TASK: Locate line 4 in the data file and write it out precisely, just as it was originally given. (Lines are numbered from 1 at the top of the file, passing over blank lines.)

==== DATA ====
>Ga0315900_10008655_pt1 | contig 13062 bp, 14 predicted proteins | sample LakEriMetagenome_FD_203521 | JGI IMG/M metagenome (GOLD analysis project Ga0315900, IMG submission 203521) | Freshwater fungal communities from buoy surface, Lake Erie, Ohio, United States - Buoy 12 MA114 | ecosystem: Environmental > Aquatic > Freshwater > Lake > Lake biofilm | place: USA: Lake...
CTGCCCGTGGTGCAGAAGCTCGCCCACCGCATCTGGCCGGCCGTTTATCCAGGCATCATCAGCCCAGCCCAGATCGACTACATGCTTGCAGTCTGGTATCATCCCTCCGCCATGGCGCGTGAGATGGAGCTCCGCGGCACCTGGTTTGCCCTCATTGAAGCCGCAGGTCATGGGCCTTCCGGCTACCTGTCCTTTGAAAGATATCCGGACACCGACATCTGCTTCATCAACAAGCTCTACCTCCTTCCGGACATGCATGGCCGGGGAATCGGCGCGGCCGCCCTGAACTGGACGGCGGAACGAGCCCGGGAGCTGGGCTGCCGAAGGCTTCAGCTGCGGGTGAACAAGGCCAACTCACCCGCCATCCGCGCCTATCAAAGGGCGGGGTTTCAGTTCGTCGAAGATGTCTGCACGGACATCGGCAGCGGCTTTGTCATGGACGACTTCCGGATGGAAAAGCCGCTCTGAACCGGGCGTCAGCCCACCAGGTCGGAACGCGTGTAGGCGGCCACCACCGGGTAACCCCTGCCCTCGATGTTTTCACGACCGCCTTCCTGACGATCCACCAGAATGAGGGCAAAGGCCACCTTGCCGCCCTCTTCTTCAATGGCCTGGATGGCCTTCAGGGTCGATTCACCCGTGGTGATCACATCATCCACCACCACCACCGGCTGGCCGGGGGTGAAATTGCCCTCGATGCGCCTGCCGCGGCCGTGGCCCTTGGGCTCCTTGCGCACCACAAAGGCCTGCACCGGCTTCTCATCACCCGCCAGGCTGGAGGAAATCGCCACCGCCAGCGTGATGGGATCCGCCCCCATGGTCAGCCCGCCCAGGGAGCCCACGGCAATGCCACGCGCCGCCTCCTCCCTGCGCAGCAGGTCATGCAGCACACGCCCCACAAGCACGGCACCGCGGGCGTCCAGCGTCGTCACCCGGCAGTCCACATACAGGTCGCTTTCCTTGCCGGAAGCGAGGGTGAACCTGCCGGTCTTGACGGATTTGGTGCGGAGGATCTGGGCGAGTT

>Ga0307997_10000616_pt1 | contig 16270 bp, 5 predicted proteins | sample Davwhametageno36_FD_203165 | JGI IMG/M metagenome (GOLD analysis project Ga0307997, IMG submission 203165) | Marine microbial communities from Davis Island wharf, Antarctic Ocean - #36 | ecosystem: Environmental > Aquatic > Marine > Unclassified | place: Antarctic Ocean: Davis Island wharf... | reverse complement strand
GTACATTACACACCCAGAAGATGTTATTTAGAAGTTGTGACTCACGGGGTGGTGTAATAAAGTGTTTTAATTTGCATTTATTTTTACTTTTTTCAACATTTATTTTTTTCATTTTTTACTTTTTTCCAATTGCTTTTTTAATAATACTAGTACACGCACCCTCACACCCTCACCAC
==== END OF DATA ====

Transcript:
GTACATTACACACCCAGAAGATGTTATTTAGAAGTTGTGACTCACGGGGTGGTGTAATAAAGTGTTTTAATTTGCATTTATTTTTACTTTTTTCAACATTTATTTTTTTCATTTTTTACTTTTTTCCAATTGCTTTTTTAATAATACTAGTACACGCACCCTCACACCCTCACCAC